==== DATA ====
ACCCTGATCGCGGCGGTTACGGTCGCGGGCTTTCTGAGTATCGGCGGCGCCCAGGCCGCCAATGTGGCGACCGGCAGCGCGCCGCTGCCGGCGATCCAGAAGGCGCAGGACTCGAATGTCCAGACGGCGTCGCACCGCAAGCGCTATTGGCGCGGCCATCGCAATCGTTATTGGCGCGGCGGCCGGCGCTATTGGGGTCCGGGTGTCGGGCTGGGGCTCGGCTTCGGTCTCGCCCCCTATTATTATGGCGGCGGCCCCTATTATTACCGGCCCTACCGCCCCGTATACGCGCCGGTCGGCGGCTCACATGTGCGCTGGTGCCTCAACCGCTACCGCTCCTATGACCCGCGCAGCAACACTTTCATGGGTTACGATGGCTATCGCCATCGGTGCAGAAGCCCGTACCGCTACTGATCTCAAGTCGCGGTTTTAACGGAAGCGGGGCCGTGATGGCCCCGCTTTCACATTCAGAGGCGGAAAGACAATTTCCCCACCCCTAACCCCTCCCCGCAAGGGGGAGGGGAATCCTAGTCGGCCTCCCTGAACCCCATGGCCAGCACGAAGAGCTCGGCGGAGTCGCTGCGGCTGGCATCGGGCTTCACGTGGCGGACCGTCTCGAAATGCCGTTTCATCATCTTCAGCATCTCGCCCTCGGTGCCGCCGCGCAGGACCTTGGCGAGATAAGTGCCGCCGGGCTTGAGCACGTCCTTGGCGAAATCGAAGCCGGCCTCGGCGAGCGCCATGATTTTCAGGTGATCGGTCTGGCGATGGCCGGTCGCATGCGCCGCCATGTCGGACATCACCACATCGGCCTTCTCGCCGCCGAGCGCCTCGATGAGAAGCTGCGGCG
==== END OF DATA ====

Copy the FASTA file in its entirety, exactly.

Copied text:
ACCCTGATCGCGGCGGTTACGGTCGCGGGCTTTCTGAGTATCGGCGGCGCCCAGGCCGCCAATGTGGCGACCGGCAGCGCGCCGCTGCCGGCGATCCAGAAGGCGCAGGACTCGAATGTCCAGACGGCGTCGCACCGCAAGCGCTATTGGCGCGGCCATCGCAATCGTTATTGGCGCGGCGGCCGGCGCTATTGGGGTCCGGGTGTCGGGCTGGGGCTCGGCTTCGGTCTCGCCCCCTATTATTATGGCGGCGGCCCCTATTATTACCGGCCCTACCGCCCCGTATACGCGCCGGTCGGCGGCTCACATGTGCGCTGGTGCCTCAACCGCTACCGCTCCTATGACCCGCGCAGCAACACTTTCATGGGTTACGATGGCTATCGCCATCGGTGCAGAAGCCCGTACCGCTACTGATCTCAAGTCGCGGTTTTAACGGAAGCGGGGCCGTGATGGCCCCGCTTTCACATTCAGAGGCGGAAAGACAATTTCCCCACCCCTAACCCCTCCCCGCAAGGGGGAGGGGAATCCTAGTCGGCCTCCCTGAACCCCATGGCCAGCACGAAGAGCTCGGCGGAGTCGCTGCGGCTGGCATCGGGCTTCACGTGGCGGACCGTCTCGAAATGCCGTTTCATCATCTTCAGCATCTCGCCCTCGGTGCCGCCGCGCAGGACCTTGGCGAGATAAGTGCCGCCGGGCTTGAGCACGTCCTTGGCGAAATCGAAGCCGGCCTCGGCGAGCGCCATGATTTTCAGGTGATCGGTCTGGCGATGGCCGGTCGCATGCGCCGCCATGTCGGACATCACCACATCGGCCTTCTCGCCGCCGAGCGCCTCGATGAGAAGCTGCGGCG